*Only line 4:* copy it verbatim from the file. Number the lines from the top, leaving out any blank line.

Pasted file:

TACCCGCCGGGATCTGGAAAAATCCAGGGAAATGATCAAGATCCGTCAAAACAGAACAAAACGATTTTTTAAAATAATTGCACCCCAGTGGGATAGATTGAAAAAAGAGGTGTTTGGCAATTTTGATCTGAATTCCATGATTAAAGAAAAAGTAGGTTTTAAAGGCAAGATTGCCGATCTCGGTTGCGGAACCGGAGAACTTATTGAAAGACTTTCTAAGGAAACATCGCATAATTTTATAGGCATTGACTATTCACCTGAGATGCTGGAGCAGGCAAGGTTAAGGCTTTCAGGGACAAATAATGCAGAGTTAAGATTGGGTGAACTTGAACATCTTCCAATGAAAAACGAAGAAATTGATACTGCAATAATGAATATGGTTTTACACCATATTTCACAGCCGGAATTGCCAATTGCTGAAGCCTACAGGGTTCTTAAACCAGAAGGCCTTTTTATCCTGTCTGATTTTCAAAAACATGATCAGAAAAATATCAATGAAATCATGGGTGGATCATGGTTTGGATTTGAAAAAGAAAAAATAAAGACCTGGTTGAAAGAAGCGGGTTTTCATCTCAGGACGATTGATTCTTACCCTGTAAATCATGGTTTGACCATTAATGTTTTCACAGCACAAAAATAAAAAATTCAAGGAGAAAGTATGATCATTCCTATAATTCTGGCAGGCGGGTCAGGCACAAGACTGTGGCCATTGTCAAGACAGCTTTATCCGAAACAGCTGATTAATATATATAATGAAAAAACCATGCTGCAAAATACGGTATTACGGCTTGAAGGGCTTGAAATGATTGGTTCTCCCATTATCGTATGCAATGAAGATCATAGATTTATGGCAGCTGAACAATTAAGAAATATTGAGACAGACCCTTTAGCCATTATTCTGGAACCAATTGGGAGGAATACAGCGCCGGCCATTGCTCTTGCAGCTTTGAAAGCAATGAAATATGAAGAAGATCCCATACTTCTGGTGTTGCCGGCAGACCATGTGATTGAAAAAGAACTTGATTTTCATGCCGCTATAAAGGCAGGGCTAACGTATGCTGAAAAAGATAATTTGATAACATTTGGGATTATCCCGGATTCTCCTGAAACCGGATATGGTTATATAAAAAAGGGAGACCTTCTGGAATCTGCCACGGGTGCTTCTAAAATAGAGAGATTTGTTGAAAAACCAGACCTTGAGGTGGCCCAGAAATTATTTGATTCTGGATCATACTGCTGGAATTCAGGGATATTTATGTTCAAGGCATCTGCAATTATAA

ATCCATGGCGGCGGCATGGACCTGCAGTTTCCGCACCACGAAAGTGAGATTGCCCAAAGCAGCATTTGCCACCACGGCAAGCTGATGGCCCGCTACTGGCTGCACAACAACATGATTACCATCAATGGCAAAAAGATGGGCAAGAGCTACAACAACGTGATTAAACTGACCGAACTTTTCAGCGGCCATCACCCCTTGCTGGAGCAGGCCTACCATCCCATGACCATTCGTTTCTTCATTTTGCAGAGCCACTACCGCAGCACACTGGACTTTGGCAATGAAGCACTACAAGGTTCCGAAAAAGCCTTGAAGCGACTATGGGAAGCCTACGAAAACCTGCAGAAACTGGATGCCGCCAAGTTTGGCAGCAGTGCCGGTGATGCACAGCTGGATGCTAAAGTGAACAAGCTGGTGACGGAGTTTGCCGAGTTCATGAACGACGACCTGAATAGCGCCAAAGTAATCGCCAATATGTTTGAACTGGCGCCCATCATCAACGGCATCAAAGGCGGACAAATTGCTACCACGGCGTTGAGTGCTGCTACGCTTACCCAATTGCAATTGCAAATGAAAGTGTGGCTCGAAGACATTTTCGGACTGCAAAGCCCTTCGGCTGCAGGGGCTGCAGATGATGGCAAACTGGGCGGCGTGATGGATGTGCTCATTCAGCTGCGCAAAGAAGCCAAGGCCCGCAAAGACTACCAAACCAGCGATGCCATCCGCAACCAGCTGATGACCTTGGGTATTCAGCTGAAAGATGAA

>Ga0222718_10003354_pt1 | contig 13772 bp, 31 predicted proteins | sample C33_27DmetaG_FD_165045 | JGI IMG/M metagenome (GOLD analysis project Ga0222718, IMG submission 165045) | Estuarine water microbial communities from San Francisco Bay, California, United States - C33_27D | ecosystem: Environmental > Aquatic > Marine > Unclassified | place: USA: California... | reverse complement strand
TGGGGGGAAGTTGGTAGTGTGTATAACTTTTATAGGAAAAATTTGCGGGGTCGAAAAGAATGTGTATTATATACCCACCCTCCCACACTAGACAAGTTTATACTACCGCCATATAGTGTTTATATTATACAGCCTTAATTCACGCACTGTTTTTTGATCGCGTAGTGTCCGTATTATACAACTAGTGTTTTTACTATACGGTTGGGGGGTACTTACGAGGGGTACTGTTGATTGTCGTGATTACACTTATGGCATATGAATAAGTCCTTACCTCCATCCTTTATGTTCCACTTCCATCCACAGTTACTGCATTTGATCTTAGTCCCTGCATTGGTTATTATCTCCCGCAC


TGGGGGGAAGTTGGTAGTGTGTATAACTTTTATAGGAAAAATTTGCGGGGTCGAAAAGAATGTGTATTATATACCCACCCTCCCACACTAGACAAGTTTATACTACCGCCATATAGTGTTTATATTATACAGCCTTAATTCACGCACTGTTTTTTGATCGCGTAGTGTCCGTATTATACAACTAGTGTTTTTACTATACGGTTGGGGGGTACTTACGAGGGGTACTGTTGATTGTCGTGATTACACTTATGGCATATGAATAAGTCCTTACCTCCATCCTTTATGTTCCACTTCCATCCACAGTTACTGCATTTGATCTTAGTCCCTGCATTGGTTATTATCTCCCGCAC